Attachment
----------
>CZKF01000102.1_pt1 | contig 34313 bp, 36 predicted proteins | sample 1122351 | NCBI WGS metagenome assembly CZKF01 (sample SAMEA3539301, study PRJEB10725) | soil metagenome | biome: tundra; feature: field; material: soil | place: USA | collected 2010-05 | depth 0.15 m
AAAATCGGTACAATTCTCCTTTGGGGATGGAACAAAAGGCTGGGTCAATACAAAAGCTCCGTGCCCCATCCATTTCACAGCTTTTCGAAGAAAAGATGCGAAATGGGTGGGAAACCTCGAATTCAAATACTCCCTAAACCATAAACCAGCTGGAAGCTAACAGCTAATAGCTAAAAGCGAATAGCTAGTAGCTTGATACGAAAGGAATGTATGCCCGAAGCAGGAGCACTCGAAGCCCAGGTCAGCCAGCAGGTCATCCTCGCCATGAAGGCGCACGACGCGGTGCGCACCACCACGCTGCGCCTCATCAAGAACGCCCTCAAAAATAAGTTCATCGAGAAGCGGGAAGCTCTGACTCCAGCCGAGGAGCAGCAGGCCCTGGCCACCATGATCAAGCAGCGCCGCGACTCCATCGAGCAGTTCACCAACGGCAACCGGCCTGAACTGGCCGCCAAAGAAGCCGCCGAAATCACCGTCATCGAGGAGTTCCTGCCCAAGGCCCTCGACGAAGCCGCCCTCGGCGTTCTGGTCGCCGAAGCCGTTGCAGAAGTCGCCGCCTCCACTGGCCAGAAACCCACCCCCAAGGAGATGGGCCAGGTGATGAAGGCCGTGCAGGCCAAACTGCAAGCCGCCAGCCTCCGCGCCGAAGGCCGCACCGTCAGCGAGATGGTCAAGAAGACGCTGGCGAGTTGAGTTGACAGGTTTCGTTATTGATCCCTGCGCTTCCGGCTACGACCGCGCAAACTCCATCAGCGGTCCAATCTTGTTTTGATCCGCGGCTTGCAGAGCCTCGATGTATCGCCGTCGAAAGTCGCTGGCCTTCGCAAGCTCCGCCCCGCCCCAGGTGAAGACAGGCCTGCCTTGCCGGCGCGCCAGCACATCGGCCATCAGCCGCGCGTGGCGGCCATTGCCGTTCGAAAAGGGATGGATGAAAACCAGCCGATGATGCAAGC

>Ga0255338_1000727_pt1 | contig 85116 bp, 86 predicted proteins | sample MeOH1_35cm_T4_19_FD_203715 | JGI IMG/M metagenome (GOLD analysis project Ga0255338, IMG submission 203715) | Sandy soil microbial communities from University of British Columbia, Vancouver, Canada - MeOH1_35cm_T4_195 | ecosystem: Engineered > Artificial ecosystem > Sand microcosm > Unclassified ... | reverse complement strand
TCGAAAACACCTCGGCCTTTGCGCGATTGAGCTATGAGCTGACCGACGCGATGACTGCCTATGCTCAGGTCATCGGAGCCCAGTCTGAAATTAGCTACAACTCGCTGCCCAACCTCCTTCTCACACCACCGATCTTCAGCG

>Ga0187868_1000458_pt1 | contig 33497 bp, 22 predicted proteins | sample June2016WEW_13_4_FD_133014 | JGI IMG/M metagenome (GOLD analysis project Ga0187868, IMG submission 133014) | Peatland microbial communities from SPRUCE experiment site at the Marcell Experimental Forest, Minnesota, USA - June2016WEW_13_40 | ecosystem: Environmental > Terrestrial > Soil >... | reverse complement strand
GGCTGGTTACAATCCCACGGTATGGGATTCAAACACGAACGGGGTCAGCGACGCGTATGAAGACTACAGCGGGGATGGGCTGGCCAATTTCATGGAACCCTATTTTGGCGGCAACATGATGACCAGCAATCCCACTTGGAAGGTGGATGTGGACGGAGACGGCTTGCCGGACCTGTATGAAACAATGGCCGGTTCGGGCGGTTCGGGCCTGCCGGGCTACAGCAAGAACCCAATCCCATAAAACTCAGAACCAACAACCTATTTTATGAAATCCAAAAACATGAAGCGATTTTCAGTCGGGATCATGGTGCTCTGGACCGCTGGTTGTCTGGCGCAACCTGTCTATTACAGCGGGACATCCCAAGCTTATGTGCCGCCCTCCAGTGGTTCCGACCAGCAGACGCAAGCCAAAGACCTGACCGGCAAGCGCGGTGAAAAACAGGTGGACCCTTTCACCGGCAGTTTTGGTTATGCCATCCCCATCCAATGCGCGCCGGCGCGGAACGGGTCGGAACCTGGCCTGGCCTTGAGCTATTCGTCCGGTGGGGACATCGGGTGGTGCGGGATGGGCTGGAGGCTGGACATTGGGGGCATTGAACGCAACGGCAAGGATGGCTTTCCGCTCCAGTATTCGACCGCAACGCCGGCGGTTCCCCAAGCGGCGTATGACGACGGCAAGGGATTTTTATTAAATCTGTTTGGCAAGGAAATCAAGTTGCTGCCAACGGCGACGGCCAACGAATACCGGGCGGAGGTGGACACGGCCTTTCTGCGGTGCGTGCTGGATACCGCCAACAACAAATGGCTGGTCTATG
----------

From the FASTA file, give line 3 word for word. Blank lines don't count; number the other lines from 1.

>Ga0255338_1000727_pt1 | contig 85116 bp, 86 predicted proteins | sample MeOH1_35cm_T4_19_FD_203715 | JGI IMG/M metagenome (GOLD analysis project Ga0255338, IMG submission 203715) | Sandy soil microbial communities from University of British Columbia, Vancouver, Canada - MeOH1_35cm_T4_195 | ecosystem: Engineered > Artificial ecosystem > Sand microcosm > Unclassified ... | reverse complement strand